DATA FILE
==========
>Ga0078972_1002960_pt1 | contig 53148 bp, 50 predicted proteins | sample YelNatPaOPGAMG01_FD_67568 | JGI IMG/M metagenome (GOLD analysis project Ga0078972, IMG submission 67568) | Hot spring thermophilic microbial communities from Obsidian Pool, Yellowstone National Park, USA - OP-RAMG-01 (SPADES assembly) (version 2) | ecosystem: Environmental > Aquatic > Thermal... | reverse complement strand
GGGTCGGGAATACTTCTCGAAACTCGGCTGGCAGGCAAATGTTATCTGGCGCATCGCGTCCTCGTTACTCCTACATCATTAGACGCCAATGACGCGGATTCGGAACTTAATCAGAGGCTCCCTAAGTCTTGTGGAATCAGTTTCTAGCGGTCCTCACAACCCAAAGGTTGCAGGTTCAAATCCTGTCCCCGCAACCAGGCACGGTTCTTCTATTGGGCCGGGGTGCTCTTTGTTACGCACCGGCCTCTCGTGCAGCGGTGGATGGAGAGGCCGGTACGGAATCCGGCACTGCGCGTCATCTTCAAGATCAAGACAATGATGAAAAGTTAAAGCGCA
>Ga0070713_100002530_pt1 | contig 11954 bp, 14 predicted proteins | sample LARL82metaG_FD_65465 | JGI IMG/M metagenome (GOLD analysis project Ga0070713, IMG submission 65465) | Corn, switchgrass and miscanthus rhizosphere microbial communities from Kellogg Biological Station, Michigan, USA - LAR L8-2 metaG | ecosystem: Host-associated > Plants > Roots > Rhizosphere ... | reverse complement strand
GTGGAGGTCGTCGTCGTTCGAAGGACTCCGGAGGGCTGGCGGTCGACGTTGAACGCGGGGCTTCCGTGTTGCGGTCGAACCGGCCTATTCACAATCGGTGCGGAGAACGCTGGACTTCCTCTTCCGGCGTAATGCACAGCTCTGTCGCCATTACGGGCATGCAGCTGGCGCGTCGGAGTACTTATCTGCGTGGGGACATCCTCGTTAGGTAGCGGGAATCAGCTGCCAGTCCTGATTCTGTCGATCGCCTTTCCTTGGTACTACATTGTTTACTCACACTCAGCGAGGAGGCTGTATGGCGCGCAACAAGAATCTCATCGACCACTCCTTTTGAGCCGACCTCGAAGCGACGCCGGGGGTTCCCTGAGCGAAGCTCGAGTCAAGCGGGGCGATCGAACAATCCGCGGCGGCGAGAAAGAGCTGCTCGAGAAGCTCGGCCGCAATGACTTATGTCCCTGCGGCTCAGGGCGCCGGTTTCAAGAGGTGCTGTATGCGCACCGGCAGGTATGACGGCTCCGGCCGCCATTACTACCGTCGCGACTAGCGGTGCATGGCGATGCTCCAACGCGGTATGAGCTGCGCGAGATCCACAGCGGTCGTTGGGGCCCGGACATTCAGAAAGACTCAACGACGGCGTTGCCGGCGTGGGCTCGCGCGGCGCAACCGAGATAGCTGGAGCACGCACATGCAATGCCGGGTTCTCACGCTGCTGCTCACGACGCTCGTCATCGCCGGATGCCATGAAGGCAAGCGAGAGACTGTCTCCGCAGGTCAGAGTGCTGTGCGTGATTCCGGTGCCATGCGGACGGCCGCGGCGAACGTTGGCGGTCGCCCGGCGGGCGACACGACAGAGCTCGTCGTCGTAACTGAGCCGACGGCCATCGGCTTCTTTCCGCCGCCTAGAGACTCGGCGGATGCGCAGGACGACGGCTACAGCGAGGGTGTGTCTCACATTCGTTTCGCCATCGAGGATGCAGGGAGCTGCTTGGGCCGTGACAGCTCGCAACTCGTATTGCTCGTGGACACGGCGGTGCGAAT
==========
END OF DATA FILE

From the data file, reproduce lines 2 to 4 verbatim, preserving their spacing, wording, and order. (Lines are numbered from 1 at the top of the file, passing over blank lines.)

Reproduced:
GGGTCGGGAATACTTCTCGAAACTCGGCTGGCAGGCAAATGTTATCTGGCGCATCGCGTCCTCGTTACTCCTACATCATTAGACGCCAATGACGCGGATTCGGAACTTAATCAGAGGCTCCCTAAGTCTTGTGGAATCAGTTTCTAGCGGTCCTCACAACCCAAAGGTTGCAGGTTCAAATCCTGTCCCCGCAACCAGGCACGGTTCTTCTATTGGGCCGGGGTGCTCTTTGTTACGCACCGGCCTCTCGTGCAGCGGTGGATGGAGAGGCCGGTACGGAATCCGGCACTGCGCGTCATCTTCAAGATCAAGACAATGATGAAAAGTTAAAGCGCA
>Ga0070713_100002530_pt1 | contig 11954 bp, 14 predicted proteins | sample LARL82metaG_FD_65465 | JGI IMG/M metagenome (GOLD analysis project Ga0070713, IMG submission 65465) | Corn, switchgrass and miscanthus rhizosphere microbial communities from Kellogg Biological Station, Michigan, USA - LAR L8-2 metaG | ecosystem: Host-associated > Plants > Roots > Rhizosphere ... | reverse complement strand
GTGGAGGTCGTCGTCGTTCGAAGGACTCCGGAGGGCTGGCGGTCGACGTTGAACGCGGGGCTTCCGTGTTGCGGTCGAACCGGCCTATTCACAATCGGTGCGGAGAACGCTGGACTTCCTCTTCCGGCGTAATGCACAGCTCTGTCGCCATTACGGGCATGCAGCTGGCGCGTCGGAGTACTTATCTGCGTGGGGACATCCTCGTTAGGTAGCGGGAATCAGCTGCCAGTCCTGATTCTGTCGATCGCCTTTCCTTGGTACTACATTGTTTACTCACACTCAGCGAGGAGGCTGTATGGCGCGCAACAAGAATCTCATCGACCACTCCTTTTGAGCCGACCTCGAAGCGACGCCGGGGGTTCCCTGAGCGAAGCTCGAGTCAAGCGGGGCGATCGAACAATCCGCGGCGGCGAGAAAGAGCTGCTCGAGAAGCTCGGCCGCAATGACTTATGTCCCTGCGGCTCAGGGCGCCGGTTTCAAGAGGTGCTGTATGCGCACCGGCAGGTATGACGGCTCCGGCCGCCATTACTACCGTCGCGACTAGCGGTGCATGGCGATGCTCCAACGCGGTATGAGCTGCGCGAGATCCACAGCGGTCGTTGGGGCCCGGACATTCAGAAAGACTCAACGACGGCGTTGCCGGCGTGGGCTCGCGCGGCGCAACCGAGATAGCTGGAGCACGCACATGCAATGCCGGGTTCTCACGCTGCTGCTCACGACGCTCGTCATCGCCGGATGCCATGAAGGCAAGCGAGAGACTGTCTCCGCAGGTCAGAGTGCTGTGCGTGATTCCGGTGCCATGCGGACGGCCGCGGCGAACGTTGGCGGTCGCCCGGCGGGCGACACGACAGAGCTCGTCGTCGTAACTGAGCCGACGGCCATCGGCTTCTTTCCGCCGCCTAGAGACTCGGCGGATGCGCAGGACGACGGCTACAGCGAGGGTGTGTCTCACATTCGTTTCGCCATCGAGGATGCAGGGAGCTGCTTGGGCCGTGACAGCTCGCAACTCGTATTGCTCGTGGACACGGCGGTGCGAAT